Apple’s new AirPods Pro seem like a major step forward in terms of audio quality and ease of use. The $250 wireless earbuds are Apple’s first with active noise cancellation, and their silicone tips come in three sizes for better comfort. They even have a new “transparency mode” that lets outside sound in while the earbuds are still on.
Still, neither the press release nor the product page for the AirPods Pro address one of the biggest issues with AirPods to date: Within a few years of regular use, some users have found that their earbuds no longer hold a charge. While Apple does offer “battery service” for AirPods, it’s pricey, at $49 for each earbud. Because they’re too delicate to repair, Apple still ends up recycling the ones that users bring in. It’s clear that while Apple focused on building new features like noise cancellation, the company hasn’t taken on improving the AirPods’ subpar sustainability.
AirPods’ limited life span
While it’s normal for lithium ion batteries to degrade over time, AirPods can lose significant charge capacity faster than a smartphone or tablet, presumably because of their size. AppleInsider’s William Gallagher reported in March that his AirPods (purchased in late 2016) were only lasting for two hours on a charge, which is less than half of Apple’s advertised five-hour run time. The Washington Post’s Geoffrey Fowler also wrote earlier this month that his AirPods no longer hold a charge, and How-To-Geek’s Craig Lloyd has documented many more battery life complaints on sites like Reddit.
With other Apple products, users can bring them to a repair shop or, if they’re brave, try to perform repairs on their own. With AirPods, however, accessing the battery inside requires slicing open the plastic stem that hangs from each earbud, making repairs practically impossible, as the repair site iFixit has noted. The only real option is to bring the AirPods to Apple.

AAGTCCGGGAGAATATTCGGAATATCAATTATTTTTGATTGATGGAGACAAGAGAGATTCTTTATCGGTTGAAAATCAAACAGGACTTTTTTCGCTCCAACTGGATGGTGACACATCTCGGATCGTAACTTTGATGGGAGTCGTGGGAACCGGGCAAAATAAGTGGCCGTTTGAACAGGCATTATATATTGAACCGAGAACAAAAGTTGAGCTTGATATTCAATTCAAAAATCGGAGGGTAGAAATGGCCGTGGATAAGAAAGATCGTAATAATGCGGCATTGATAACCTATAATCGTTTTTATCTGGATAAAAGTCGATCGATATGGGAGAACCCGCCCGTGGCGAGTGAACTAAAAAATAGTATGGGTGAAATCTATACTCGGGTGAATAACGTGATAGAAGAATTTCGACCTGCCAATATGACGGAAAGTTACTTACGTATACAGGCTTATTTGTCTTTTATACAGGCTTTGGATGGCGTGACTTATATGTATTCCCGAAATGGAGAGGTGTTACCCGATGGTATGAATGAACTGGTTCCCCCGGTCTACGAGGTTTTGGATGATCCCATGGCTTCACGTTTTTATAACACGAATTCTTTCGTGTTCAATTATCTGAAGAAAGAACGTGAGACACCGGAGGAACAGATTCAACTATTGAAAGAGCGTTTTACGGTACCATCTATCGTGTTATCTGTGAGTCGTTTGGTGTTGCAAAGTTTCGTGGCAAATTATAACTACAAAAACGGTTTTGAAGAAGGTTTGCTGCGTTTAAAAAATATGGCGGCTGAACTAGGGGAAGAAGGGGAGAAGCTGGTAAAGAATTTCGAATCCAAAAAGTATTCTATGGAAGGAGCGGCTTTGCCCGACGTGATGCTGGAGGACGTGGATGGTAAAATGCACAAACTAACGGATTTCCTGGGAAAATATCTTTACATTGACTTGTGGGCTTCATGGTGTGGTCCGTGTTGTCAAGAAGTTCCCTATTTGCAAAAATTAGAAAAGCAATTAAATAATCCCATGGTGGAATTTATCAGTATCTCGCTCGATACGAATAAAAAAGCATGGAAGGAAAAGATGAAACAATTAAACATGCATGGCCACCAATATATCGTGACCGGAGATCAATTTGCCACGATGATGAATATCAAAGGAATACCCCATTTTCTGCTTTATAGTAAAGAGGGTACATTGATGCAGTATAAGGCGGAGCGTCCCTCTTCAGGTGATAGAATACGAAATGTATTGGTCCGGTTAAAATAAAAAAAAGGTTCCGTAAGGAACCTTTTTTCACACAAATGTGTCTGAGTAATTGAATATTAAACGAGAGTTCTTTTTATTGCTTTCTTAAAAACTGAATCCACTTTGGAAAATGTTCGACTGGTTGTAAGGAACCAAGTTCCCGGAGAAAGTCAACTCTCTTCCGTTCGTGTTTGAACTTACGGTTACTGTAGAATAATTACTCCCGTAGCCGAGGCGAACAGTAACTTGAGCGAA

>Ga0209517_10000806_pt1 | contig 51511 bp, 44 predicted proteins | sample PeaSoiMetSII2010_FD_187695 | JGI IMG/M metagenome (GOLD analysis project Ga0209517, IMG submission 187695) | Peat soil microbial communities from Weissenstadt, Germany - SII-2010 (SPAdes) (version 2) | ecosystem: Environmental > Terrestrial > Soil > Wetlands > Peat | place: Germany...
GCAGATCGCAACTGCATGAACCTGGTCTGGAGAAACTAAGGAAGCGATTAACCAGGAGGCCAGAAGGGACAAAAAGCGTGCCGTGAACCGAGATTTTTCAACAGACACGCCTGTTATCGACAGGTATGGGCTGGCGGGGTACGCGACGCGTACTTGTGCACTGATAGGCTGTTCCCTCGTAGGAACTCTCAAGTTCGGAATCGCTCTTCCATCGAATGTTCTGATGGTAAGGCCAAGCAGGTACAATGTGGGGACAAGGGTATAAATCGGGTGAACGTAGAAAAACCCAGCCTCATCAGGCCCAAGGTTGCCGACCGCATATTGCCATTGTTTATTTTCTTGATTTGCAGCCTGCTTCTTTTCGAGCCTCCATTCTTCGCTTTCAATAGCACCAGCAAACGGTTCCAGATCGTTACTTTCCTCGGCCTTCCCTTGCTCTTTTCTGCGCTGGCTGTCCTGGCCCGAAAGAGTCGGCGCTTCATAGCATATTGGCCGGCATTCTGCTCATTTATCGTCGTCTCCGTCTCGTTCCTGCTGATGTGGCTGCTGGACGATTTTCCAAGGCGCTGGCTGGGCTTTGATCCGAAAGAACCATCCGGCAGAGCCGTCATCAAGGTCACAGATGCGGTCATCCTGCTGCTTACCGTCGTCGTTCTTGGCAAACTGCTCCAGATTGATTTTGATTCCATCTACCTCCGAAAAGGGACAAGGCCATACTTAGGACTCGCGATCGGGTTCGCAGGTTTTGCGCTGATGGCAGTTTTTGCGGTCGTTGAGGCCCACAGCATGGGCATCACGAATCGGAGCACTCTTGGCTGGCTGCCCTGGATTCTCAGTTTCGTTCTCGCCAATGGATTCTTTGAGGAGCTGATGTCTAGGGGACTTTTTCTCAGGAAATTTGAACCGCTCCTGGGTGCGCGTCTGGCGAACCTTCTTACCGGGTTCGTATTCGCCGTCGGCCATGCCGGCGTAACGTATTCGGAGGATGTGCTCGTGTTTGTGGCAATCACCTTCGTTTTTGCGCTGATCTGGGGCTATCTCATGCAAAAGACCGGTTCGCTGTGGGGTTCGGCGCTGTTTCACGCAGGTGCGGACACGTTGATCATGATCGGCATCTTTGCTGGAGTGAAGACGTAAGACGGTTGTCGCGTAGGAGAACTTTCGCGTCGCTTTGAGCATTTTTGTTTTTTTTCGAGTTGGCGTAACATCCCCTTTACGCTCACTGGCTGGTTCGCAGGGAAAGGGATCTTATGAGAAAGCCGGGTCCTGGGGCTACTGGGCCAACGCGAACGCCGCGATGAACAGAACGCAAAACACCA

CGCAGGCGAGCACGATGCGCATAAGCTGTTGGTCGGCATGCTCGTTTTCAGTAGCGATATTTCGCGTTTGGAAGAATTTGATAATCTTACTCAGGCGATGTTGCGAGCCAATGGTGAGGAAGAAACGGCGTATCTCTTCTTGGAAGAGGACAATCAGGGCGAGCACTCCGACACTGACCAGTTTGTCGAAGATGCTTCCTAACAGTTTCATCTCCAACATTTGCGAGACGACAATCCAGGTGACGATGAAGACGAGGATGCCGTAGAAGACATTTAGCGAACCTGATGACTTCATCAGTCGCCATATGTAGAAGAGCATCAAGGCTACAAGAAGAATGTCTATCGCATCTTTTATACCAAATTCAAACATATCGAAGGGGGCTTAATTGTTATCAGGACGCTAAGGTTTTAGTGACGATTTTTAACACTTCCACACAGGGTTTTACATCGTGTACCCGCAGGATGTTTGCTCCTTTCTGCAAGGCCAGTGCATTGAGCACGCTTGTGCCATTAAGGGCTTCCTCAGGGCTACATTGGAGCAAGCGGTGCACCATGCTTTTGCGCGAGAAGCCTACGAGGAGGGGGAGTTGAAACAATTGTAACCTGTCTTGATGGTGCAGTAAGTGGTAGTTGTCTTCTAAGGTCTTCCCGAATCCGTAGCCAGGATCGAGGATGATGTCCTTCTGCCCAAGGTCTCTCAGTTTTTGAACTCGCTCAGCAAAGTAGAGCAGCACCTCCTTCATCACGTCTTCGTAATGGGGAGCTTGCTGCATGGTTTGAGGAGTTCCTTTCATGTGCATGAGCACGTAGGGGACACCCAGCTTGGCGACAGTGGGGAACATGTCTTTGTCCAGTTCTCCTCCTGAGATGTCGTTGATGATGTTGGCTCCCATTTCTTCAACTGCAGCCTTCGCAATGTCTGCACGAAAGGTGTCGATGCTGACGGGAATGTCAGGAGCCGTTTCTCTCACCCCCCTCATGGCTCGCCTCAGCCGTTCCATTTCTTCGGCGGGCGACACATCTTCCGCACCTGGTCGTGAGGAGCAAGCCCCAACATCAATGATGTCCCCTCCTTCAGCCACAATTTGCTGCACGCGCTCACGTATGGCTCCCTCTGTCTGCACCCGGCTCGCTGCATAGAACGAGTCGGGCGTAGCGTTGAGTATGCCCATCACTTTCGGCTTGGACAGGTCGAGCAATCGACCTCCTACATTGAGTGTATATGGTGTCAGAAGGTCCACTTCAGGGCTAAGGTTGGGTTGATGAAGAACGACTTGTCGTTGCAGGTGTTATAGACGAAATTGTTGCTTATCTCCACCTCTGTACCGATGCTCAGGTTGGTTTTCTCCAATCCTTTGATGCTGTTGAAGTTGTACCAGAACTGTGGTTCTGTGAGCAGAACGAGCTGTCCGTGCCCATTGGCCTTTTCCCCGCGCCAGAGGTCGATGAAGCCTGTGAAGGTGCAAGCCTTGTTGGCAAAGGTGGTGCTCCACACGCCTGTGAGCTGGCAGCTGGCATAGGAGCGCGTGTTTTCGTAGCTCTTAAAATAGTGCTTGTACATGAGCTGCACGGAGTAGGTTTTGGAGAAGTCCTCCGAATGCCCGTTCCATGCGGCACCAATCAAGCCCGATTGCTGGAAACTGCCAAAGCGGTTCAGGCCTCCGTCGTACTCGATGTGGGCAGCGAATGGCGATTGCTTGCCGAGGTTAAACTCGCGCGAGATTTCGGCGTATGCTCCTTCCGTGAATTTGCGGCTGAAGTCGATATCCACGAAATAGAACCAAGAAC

The new AirPods Pro do have one improvement of sorts on this front: Battery service still costs $49 per earbud. That’s the same price Apple charges for the non-Pro version, even though a new pair of AirPods Pro are $90 more expensive. Still, Apple will not comment on whether its repair or recycling process has improved for the new version.
In the past, Apple has not disputed that AirPods are practically impossible to repair. Instead, it has defended its recycling practices, telling OneZero’s Will Oremus earlier this year that users can recycle their AirPods at an Apple Store or by mail with a prepaid shipping label. (Oremus found that Apple is eating some of the recycling costs, which outweigh the value of what recyclers get from the materials.)
This response largely misses the point, though. Recycling an old product and replacing it with a new one is still more destructive than keeping the existing product alive through repairs, and Apple knows this. As Lisa Jackson, Apple’s vice president of environment, policy, and social initiatives, said at the 2018 iPhone keynote, continuing to use your existing hardware is “the best thing for the planet.” With AirPods, that’s not an option.
Apple also suggested to Oremus that the AirPods’ repair issues are not unique, and that larger electronics are a bigger problem. That may be true, but it doesn’t change the fact that Apple has created a new category of e-waste by pushing wireless earbuds into the mainstream. Until Apple started eliminating headphone jacks from its phones, there wasn’t much pressure to invent this product category, yet the company forged ahead without a workable repair solution in place.
It is possible to imagine a version of AirPods that are easier to repair. Samsung’s Galaxy Buds, for instance, use a type of battery that users can access with some basic prying tools and a screwdriver.
That’s not to say Apple should be copying Samsung’s design, but it does show that a more sustainable and repairable design is possible. It’s hard to believe that with more effort, Apple wouldn’t be able to pull it off. But with Apple selling tens of millions of AirPods per year, keeping them alive for longer just doesn’t seem to be a priority.